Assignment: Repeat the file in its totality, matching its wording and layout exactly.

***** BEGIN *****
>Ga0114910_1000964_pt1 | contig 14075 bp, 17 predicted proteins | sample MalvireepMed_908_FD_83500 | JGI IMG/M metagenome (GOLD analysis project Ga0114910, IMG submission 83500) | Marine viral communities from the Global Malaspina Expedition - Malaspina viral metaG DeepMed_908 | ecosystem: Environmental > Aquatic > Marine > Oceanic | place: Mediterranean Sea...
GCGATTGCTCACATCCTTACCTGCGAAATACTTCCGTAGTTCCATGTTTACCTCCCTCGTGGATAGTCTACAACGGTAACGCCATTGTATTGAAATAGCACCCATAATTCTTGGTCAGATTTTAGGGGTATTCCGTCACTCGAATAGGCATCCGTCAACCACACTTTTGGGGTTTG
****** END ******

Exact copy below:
>Ga0114910_1000964_pt1 | contig 14075 bp, 17 predicted proteins | sample MalvireepMed_908_FD_83500 | JGI IMG/M metagenome (GOLD analysis project Ga0114910, IMG submission 83500) | Marine viral communities from the Global Malaspina Expedition - Malaspina viral metaG DeepMed_908 | ecosystem: Environmental > Aquatic > Marine > Oceanic | place: Mediterranean Sea...
GCGATTGCTCACATCCTTACCTGCGAAATACTTCCGTAGTTCCATGTTTACCTCCCTCGTGGATAGTCTACAACGGTAACGCCATTGTATTGAAATAGCACCCATAATTCTTGGTCAGATTTTAGGGGTATTCCGTCACTCGAATAGGCATCCGTCAACCACACTTTTGGGGTTTG